As suggested in the title of his book, Harwood tightly develops and orders his narrative around the concept of “the interface.” By this he does not simply refer to the screen or control panel typically mediating the relationship between humans and computers; rather, he employs the term to describe a more abstract and “complex apparatus that appears as a simple surface” or, more profoundly, the “hinge between the world of things and the world of numbers” (pp. 9–10). The book’s four chapters address, in rough chronological progression, the establishment of the IBM design program in the later 1940s and 1950s, the development of the architecture of the modern computer and the articulation of guidelines for its design, the unique spatial and architectural conditions of IBM’s “counterenvironment,” and the naturalization of the computer through a variety of multimedia spectacles—including the many memorable films and exhibitions designed and produced by the Eames Office. Across these four chapters, Harwood uses the metaphor of the interface to describe and contextualize an array of design-mediated relationships. Analyzing Noyes’s first exhibition as curator of industrial design at the Museum of Modern Art, Organic Design, Harwood identifies the “chair and the living room” as points of interface between humans and machines of industrial production (p. 25). Examining Noyes’s role in the design of the “Executary” Model A electric typewriter in 1949, Harwood recounts Noyes’s belief that the typewriter should be considered “an organ of the office,” coordinated and designed as an interface between the user and the rationalized work environment (p. 34). Similarly, Harwood employs the concept of interface to describe the semiotic relationship between Paul Rand’s iconic logo design for IBM and the corporation itself as a “primary object” (p. 42). These examples, all taken from the first chapter, reinforce to easy familiarity Harwood’s notion of the interface as a primary site of user interaction. Having clearly (if heavy-handedly) established this trope through the examination of Noyes’s early career, which adheres to more traditional subjects of design history—chairs, typewriters, logos, and so on—in the following chapters Harwood scales the interface to navigate a variety of increasingly complex and abstract design challenges at IBM, not the least of which was the articulation of the “physical, visual, and spatial aspects of the computer” (p. 65).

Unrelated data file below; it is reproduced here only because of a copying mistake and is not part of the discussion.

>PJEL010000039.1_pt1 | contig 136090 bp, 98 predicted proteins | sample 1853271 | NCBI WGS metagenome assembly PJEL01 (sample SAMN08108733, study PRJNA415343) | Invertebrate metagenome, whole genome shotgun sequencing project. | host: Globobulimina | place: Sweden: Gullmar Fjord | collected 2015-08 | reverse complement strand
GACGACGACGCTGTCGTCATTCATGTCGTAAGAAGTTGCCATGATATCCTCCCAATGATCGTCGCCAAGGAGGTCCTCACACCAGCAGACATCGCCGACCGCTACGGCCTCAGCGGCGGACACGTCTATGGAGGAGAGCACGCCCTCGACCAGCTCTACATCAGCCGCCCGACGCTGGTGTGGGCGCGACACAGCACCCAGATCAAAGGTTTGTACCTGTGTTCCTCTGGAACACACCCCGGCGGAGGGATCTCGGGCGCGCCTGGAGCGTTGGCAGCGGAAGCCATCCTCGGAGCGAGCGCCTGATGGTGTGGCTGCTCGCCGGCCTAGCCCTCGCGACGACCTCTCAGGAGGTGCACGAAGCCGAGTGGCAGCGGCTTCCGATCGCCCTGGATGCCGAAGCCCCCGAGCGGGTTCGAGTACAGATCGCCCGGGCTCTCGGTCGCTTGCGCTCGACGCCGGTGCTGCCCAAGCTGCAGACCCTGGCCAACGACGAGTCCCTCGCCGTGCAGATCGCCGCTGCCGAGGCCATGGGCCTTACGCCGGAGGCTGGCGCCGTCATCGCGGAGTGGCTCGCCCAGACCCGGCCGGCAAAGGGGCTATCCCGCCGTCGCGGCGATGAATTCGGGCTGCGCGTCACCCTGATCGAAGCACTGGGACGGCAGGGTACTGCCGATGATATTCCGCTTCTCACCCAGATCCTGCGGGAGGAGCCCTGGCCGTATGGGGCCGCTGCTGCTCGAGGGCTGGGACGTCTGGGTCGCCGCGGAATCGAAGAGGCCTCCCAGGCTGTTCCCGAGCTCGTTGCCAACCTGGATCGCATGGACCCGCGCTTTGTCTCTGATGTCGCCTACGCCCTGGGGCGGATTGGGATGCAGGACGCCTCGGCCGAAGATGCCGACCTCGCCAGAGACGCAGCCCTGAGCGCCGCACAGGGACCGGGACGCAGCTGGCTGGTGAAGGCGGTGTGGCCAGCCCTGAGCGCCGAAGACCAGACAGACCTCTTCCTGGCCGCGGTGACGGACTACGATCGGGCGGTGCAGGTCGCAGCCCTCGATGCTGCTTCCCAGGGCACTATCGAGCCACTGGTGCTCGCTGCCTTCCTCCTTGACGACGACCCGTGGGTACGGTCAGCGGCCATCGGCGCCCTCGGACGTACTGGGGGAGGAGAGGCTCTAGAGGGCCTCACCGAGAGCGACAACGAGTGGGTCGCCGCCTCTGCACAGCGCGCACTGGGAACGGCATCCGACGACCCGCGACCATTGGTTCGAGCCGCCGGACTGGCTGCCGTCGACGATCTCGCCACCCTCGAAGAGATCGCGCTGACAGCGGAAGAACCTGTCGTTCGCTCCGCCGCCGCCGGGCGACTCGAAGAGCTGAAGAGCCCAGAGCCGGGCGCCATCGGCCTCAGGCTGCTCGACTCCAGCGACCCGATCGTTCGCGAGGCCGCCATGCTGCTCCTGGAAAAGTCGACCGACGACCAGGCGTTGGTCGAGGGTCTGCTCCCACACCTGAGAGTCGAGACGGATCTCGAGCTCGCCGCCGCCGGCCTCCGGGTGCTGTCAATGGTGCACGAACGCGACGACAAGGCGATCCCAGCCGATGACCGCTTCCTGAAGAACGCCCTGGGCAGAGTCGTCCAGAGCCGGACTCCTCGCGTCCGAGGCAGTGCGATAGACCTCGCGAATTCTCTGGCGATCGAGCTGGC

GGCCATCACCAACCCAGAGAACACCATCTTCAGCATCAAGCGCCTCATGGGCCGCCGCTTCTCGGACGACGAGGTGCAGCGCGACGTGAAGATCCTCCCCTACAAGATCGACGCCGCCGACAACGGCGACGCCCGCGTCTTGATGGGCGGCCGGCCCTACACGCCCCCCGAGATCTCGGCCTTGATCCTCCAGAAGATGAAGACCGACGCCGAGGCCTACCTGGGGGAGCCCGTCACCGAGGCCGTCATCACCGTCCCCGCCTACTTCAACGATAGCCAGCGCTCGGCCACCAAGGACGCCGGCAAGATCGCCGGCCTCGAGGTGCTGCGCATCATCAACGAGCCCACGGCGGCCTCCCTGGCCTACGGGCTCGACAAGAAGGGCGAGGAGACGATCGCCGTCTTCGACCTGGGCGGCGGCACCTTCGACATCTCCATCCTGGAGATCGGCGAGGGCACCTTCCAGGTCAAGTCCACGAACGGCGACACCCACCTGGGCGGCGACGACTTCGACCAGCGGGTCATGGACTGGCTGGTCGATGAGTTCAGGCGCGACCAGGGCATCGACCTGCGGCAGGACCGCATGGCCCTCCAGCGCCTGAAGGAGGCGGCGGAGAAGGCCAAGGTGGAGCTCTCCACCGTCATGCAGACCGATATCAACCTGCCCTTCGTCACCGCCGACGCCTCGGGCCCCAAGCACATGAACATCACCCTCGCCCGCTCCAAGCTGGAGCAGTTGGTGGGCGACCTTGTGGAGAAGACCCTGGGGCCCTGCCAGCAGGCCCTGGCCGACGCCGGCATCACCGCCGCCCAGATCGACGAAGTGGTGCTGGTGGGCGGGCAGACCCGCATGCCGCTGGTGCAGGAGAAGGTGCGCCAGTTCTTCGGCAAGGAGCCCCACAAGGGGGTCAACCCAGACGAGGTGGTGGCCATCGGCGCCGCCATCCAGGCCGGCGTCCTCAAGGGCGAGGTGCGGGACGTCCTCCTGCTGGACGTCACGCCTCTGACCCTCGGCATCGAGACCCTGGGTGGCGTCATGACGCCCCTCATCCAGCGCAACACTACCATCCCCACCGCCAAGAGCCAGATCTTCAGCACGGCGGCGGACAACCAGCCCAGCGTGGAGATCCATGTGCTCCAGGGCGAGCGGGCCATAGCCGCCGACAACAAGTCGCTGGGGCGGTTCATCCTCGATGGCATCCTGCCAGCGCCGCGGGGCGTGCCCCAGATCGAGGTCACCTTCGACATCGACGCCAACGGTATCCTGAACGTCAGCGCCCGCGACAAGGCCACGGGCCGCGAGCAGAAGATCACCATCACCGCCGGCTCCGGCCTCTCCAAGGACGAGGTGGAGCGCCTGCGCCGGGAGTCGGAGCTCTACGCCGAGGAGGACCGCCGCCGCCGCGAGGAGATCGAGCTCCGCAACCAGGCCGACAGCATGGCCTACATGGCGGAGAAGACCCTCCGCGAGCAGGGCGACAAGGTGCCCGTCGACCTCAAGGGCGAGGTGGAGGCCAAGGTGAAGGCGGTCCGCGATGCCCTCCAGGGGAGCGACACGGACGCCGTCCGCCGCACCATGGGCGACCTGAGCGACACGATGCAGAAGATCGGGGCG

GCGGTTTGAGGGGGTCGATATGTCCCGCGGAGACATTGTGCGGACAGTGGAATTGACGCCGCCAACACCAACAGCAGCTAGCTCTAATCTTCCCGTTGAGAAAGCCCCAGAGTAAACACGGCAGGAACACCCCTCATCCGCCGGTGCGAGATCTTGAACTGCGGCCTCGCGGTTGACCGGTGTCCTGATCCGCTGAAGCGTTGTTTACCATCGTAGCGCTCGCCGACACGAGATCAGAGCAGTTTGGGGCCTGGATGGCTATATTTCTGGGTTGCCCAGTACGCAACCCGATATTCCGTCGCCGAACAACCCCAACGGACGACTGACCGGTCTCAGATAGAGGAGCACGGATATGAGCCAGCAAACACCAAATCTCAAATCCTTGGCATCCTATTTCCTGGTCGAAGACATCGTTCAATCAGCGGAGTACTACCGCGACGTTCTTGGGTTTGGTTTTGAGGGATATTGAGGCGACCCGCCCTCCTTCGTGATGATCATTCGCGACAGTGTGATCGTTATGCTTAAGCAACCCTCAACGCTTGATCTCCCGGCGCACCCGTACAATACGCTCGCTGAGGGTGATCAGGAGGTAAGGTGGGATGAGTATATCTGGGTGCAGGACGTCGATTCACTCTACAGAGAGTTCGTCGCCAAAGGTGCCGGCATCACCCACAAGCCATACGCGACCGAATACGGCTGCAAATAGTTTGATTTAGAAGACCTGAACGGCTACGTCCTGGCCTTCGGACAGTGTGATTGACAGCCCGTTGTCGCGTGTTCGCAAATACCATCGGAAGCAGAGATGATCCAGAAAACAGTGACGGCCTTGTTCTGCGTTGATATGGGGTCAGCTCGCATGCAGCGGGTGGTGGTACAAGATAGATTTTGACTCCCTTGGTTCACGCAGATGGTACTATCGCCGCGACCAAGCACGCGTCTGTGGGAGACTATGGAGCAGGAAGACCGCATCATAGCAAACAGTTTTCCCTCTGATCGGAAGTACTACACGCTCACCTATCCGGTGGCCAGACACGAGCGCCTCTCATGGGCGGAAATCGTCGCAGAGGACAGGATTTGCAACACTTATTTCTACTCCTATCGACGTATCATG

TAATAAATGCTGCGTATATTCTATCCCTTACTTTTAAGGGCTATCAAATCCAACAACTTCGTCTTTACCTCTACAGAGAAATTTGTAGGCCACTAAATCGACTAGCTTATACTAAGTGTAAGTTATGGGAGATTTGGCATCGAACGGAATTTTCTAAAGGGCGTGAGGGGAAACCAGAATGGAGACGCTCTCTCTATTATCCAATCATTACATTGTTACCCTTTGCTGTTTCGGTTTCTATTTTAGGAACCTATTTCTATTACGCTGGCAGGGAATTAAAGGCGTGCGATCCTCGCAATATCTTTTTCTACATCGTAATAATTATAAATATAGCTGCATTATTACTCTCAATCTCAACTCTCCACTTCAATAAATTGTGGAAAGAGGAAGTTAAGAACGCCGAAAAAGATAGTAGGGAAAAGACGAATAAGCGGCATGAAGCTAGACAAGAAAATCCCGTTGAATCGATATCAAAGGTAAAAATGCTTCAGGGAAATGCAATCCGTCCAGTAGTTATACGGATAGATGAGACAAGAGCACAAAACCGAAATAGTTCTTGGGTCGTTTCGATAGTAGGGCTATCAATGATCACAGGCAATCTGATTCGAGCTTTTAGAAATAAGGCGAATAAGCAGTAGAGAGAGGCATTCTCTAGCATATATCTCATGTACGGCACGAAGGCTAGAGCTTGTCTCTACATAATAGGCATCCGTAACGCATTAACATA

In the following two chapters, Harwood details the methodical evolution of the “apparatus character of the man-machine system of the computer” at IBM and the highly controlled architectural conditions developed for designing, housing, and showcasing these systems. Making a convincing grab for our attention, Harwood argues that these elements of the IBM design program have been largely overlooked by design historians in part because of the transdisciplinary character of the design process for computers: “In the design of computers, industrial designers played the part of engineers, but engineers of a very special kind occupying a liminal area of expertise situated some where between that of the electrical engineer, the computer scientist, the human factors engineer (ergonomist), and perplexingly, the architect” (pp. 60–61). Harwood illustrates an array of contributing factors drawn from across the human and information sciences by Noyes and his colleagues in their efforts to refine the “externals of the machine” to best suit the specific nature and needs of computing. Surprisingly perhaps, one of the most influential figures in defining IBM’s approach to computer design was Edgar Kaufmann Jr., former director of industrial design at MOMA. Brought in as a consultant by Noyes in 1957, Kaufmann began by reviewing a number of recent IBM computer designs, and following this analysis, he produced a detailed list of “impressions” and corresponding “hunches” (p. 79). These initial responses proved invaluable and indeed significantly informed the first draft of the “IBM Design Guidelines” for industrial design. Among Kaufmann’s hunches was a recommendation for a “parlor and coal cellar” approach. This strategy posited that “the most efficient, safe, and ‘dramatic’ way to operate a computer is by segregating the vast majority of it not only visually but also spatially from its users” (p. 82). With this single, simple metaphor, Kaufmann redirected the efforts of the IBM design team, which had been focused on maximizing exposure of the inner workings of the computer through Miesian glass windows. Isolating the bulk of the computing hardware from the user effectively refocused attention on the interface and, therefore, on the interaction of the user with the processes of computing rather the spectacle of the machine’s inner workings. This logic remains very much the rule today. The increasing thinness of our electronic tablets and each new generation of “iProducts” reaffirm Kaufmann’s instinct to separate hardware from interaction. However, now it is more often the cloud with which our interfaces communicate than some distant “cellared” magnetic core memory or processing drive.